- Family planning is a major problem. It’s not unusual for a young woman to have her first baby at 14 years old. The average woman in the community has 6 children in her lifetime. In this case, he can see the problem and knows it’s impact on his community but lacks the resources needed to help in a big way.
- While there is access to clean water in the community, there is virtually no sanitation for human waste. He has built 3 latrines, which is a start, but there is need for at least 27 more to meet the basic needs of the community to keep human waste out of the water, beaches, and oceans.
- The communities greatest asset for fishing revenue and even the possibility of long-term investment by way of tourism or a related industry (condos, etc) is the beach and coastal access. They don’t have a pier for larger boats and currently the community is using the beach as their town dump and community bathroom.
- Lastly, Haitian culture looks down on this community because it’s next to the sea. Haitian traditionally “turn their back to the sea” and use it as their dump. The villagers are mocked by others because they smell like the sea. Pastor is helping his community members see that what their culture sees as a liability is an asset to the rest of the world… Westerners LOVE the sea, coastal access, etc.
And then, about 18 months ago, the local community saw the need for a church. After trying unsuccessfully to convince a Les Cayes pastor to take on this community as a satellite or church plant (of sorts) the community recognized the obvious: Jean Delcy was already their pastor. He was caring for their physical needs and influencing the community for good to the point where it was obvious that he could also be their spiritual leader.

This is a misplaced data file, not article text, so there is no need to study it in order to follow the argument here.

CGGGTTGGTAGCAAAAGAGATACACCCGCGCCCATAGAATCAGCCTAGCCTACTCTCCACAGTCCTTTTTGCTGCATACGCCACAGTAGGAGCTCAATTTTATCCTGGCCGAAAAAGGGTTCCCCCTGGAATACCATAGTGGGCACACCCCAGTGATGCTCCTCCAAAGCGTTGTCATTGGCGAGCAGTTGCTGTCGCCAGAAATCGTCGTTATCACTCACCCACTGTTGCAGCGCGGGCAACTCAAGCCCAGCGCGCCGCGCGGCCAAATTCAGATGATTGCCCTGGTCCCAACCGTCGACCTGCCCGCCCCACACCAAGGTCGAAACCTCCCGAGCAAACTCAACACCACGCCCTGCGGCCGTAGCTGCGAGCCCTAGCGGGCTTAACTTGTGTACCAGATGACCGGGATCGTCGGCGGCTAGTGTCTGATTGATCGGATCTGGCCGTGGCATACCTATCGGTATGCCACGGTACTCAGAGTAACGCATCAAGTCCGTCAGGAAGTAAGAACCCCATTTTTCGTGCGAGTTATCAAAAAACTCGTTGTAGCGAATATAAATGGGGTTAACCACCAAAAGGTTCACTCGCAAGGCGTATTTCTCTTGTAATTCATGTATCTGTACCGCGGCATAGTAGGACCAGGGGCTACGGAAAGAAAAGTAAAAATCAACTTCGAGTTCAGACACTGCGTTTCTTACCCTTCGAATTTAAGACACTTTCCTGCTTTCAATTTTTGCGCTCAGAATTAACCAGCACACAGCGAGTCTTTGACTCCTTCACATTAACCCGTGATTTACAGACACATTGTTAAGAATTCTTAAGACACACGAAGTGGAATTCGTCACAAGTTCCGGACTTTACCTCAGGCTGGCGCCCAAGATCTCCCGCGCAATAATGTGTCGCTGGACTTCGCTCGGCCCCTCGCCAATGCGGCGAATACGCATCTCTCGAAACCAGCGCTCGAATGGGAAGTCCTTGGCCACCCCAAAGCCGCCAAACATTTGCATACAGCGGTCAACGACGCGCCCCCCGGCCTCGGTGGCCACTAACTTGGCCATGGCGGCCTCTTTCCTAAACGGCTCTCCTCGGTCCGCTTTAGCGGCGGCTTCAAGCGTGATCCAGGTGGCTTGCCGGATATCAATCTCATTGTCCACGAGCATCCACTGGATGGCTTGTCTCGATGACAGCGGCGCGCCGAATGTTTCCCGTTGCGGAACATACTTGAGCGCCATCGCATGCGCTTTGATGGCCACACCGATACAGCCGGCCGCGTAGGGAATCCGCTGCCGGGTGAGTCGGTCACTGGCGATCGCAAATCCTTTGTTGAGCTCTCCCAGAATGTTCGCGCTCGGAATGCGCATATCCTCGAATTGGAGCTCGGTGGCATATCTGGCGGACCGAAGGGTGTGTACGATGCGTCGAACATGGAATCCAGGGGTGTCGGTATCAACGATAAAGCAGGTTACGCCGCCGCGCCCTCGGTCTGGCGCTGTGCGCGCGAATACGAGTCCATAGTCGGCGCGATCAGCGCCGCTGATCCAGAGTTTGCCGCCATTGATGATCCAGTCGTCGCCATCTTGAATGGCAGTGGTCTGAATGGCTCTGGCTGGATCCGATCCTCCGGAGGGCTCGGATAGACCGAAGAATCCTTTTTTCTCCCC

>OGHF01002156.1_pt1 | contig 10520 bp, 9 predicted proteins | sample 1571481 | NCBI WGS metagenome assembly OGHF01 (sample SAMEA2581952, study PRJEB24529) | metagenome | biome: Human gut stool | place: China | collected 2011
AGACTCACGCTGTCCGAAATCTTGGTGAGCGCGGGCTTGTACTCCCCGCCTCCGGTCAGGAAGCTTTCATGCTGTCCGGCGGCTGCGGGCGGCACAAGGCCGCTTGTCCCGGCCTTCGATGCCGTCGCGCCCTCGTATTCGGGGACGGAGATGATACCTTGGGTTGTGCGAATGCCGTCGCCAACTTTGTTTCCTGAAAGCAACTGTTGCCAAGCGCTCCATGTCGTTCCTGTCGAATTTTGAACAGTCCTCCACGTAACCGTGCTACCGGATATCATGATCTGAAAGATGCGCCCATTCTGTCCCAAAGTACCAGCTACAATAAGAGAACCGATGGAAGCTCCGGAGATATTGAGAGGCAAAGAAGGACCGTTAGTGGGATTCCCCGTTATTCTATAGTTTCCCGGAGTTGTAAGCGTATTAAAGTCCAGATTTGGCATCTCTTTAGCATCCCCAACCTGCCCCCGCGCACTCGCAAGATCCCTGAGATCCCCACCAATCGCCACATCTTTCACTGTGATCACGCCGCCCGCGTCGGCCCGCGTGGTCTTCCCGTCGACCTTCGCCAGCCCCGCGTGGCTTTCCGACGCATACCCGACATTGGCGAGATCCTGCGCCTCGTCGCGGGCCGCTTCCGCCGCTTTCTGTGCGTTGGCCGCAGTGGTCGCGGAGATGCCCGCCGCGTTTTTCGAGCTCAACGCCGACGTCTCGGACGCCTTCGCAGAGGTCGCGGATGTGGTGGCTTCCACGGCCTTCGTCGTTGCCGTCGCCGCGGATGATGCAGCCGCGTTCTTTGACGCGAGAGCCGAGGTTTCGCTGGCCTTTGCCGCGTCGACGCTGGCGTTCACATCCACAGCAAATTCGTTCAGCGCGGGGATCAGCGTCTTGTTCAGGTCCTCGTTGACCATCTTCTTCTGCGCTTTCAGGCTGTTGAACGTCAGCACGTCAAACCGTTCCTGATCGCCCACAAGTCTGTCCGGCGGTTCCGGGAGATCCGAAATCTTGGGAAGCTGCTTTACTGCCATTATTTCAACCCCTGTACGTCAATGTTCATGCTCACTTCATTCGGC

It’s Time for a Remarriage
A pastor is just a fancy church word for a shepherd. This illustration of the sheep and the shepherd is the most often used descriptor of the role of the church leader in the Bible. (If we want to divorce something, we ought to divorce ourselves from the idea that a pastor is a profession speaker or CEO… there’s simply no way to twist the New Testament enough to get to that mindset, though many are so deeply intwined in it they’ll defend their role to the death.)
And in our churches, beyond a shadow of a doubt, our pastors love their “sheep.” They care for their families, they teach the word of God, they create and foster programs to reach more people spiritually and a whole lot more. Sure, there are bad pastors out there. But the vast majority are amazing people trying their very best.
But… but… BUT… we can’t forget that a shepherd does more than love the sheep… he looks after their needs.
This is one thing that’s missing. Most of our churches don’t really look after the full needs of our flock, we care far more about spiritual neediness than we do physical neediness. Church leaders aren’t trained to even access a communities needs or the physical needs of people in their church because they have a false assumption that there are other entities already doing that.
The Best of Short-Term Missions
Let’s be frank. Over and over again I hear short term-mission maligned because it’s seen as some form of tourism. And I stand in full-acknowledgement that there are bad short-term mission trips out there. But you simply cannot toss out the baby with the bathwater in this instance because we have more to learn than to give.
Yes, we have stuff to give. But we, as a tribe of leaders, must get out of our own ethnocentricity to learn from the success of Jesus’ church elsewhere.
This week I’m in Les Cayes, Haiti sharing stories from a mission trip. Want to learn more about Praying Pelican Missions’ work in Haiti or explore bringing a group? Fill out the form below.